Child 44: Looking for a murderer in Paradise

Child 44

Reminiscent at times of the 1983 Film Gorky Park , Child 44 is another thriller set in Russia. This one is set in the oppressive Stalinist era that existed after World War II. Tom Hardy stars as a man who was raised to be loyal to the militaristic and oppressive regime of Joseph Stalin. From the beginning, his loyalty is tested. First, with the notion that “there is no such thing as murder in Paradise.” This is the ironic motto under which the police and military must operate. Later, when Hardy’s character, Leo, is asked to betray his wife, he must choose where his loyalty truly lies.

Like The Handmaids Tale, the characters operate in a dystopian atmosphere, therefore everyone behaves within the framework of an Orwellian state of being. Murder and torture are committed routinely by the ruling authorities in order to keep the citizens in line. In this environment, Leo is determined to unravel the identity of a man who is killing children. The total number of deaths is 44, hence the title: Child 44. But keeping with the mindset that there are no murders allowed to exist in Stalin’s Russia, the notion of finding a child murderer is a heavy lift. Based on the novel of the same name, the overall pace of the film feels dark, and the tone is suitably oppressive

There are some plot points to quibble over. The James Bond method of doing away with the protagonist makes one ask, “Why not simply shoot him?” But the plot does manage to wrap the ends up at a slow but steady pace. Perhaps a slightly shorter running time (it runs 2 hours 17 minutes) might have increased the pace.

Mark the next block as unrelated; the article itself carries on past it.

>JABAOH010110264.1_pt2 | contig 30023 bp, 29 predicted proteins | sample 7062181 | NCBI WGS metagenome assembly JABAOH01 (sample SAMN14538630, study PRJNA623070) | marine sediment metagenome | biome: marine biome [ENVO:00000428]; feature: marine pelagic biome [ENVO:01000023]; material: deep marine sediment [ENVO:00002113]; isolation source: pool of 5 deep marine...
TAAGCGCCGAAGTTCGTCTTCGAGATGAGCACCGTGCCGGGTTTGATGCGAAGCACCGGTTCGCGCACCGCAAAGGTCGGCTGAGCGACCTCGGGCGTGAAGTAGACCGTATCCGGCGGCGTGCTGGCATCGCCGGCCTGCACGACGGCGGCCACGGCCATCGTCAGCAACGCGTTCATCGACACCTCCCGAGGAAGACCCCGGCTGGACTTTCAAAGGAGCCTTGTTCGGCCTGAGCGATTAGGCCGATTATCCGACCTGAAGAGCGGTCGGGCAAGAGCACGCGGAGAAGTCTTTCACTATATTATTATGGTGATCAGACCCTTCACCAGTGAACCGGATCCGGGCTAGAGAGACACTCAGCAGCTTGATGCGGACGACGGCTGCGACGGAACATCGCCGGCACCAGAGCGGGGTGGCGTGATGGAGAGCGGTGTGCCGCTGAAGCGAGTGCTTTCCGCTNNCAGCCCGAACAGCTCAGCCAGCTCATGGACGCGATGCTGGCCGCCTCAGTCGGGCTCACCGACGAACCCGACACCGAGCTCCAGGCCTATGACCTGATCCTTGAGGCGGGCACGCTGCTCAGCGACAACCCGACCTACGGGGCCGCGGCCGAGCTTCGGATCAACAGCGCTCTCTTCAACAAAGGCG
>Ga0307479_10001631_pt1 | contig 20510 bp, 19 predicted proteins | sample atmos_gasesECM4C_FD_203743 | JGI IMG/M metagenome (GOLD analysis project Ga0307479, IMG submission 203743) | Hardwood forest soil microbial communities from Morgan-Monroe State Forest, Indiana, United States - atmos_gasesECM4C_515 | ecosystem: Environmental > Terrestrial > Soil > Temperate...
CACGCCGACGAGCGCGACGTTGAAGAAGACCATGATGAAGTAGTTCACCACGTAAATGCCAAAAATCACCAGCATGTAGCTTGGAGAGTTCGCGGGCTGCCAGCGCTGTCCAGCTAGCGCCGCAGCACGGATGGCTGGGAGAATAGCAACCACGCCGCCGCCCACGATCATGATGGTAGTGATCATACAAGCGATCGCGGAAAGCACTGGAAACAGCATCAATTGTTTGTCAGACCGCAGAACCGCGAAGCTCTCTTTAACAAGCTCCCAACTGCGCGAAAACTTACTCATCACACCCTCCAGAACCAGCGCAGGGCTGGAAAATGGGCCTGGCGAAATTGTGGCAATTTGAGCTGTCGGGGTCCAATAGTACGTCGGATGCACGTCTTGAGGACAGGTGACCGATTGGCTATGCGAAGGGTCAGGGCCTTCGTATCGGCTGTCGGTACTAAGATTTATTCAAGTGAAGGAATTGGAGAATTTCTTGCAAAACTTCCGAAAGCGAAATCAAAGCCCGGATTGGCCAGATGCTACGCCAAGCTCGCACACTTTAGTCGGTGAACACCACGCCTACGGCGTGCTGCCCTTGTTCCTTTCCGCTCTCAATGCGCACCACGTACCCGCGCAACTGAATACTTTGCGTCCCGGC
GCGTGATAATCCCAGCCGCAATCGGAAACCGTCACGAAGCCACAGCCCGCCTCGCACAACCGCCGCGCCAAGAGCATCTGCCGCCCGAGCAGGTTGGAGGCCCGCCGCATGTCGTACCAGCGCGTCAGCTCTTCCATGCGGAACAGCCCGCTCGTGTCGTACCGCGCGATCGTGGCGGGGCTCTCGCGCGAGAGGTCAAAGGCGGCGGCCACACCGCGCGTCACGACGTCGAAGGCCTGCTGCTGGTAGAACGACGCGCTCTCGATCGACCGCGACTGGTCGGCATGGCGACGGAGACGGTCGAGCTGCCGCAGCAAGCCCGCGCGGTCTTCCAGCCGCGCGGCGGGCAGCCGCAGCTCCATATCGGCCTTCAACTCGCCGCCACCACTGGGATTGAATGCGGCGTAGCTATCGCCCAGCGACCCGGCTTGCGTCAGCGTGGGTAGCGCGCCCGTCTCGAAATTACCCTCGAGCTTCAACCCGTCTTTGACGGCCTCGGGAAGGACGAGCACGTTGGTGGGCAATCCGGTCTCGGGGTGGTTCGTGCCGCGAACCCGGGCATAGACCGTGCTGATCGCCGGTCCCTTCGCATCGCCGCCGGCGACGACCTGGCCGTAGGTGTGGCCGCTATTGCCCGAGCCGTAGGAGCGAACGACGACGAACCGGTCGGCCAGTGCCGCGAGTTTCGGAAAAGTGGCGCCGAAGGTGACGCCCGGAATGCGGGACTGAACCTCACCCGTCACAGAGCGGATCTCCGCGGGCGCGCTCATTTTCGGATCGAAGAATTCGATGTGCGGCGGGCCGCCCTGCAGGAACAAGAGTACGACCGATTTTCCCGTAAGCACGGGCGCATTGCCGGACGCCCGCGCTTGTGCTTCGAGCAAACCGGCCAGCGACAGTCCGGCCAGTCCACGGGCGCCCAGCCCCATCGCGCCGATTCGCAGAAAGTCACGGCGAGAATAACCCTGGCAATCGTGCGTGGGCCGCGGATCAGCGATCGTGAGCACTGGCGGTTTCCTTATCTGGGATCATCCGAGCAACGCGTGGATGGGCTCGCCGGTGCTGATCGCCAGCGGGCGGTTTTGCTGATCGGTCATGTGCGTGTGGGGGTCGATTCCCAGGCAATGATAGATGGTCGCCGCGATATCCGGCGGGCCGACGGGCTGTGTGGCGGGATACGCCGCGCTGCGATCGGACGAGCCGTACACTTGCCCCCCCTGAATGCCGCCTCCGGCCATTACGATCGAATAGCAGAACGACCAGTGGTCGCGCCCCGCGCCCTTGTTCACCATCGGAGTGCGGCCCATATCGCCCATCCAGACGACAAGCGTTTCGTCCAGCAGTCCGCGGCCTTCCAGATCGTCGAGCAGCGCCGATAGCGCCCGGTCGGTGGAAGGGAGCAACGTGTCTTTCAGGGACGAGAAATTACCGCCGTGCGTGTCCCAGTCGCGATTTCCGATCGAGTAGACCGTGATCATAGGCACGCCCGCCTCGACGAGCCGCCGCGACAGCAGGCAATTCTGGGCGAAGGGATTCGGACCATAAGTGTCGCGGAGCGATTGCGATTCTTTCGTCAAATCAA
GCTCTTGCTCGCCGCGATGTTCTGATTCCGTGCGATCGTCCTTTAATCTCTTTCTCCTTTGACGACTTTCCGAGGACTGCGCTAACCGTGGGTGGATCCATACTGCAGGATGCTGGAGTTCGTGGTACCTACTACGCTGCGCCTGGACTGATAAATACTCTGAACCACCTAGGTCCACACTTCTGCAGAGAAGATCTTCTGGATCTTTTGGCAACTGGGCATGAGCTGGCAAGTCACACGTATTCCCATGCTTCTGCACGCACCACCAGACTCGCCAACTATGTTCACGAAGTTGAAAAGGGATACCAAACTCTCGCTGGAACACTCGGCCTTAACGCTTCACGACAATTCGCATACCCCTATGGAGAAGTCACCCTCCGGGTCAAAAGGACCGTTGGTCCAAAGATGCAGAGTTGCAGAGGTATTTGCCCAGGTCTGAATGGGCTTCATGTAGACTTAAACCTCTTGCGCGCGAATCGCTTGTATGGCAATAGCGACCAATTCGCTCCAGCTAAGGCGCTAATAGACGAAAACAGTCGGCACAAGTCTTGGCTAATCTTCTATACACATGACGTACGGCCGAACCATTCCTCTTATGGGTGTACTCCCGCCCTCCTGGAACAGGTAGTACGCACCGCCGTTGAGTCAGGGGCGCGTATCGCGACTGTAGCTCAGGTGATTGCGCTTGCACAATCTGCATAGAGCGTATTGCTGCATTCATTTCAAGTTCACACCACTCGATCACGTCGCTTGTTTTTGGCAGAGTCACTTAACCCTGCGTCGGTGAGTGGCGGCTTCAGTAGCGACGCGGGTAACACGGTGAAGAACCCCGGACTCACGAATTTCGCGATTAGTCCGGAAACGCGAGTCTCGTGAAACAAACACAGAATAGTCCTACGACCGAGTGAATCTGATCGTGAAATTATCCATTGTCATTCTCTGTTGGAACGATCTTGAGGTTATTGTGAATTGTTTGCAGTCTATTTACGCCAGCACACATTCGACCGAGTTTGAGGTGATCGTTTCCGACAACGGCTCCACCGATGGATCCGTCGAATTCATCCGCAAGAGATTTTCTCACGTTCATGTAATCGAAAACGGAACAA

Noomi Rapace, seen with Hardy in last year’s excellent film, , pairs again with him as his wife, Raisa. She is an effective foil for Leo’s determined and steadfast character who is fixated on learning the truth. Gary Oldman seems slightly under-utilized as General Nesterov, Leo’s skeptical and eventually supportive superior officer. All in all, the film features a good cast and an uneven screenplay, which makes for an interesting, but not overly exciting thriller.

Published by

MLJ

Author of "6 Degrees of Film: The Future of Film in the Global Village", Ms. Johnson continues to blog on film and publishes a newsletter plus the Flipboard magazine 6 Degrees of Film @ the Movies. Her book is currently available on Amazon at http://www.amazon.com/Degrees-Film-Future-Global-Village/

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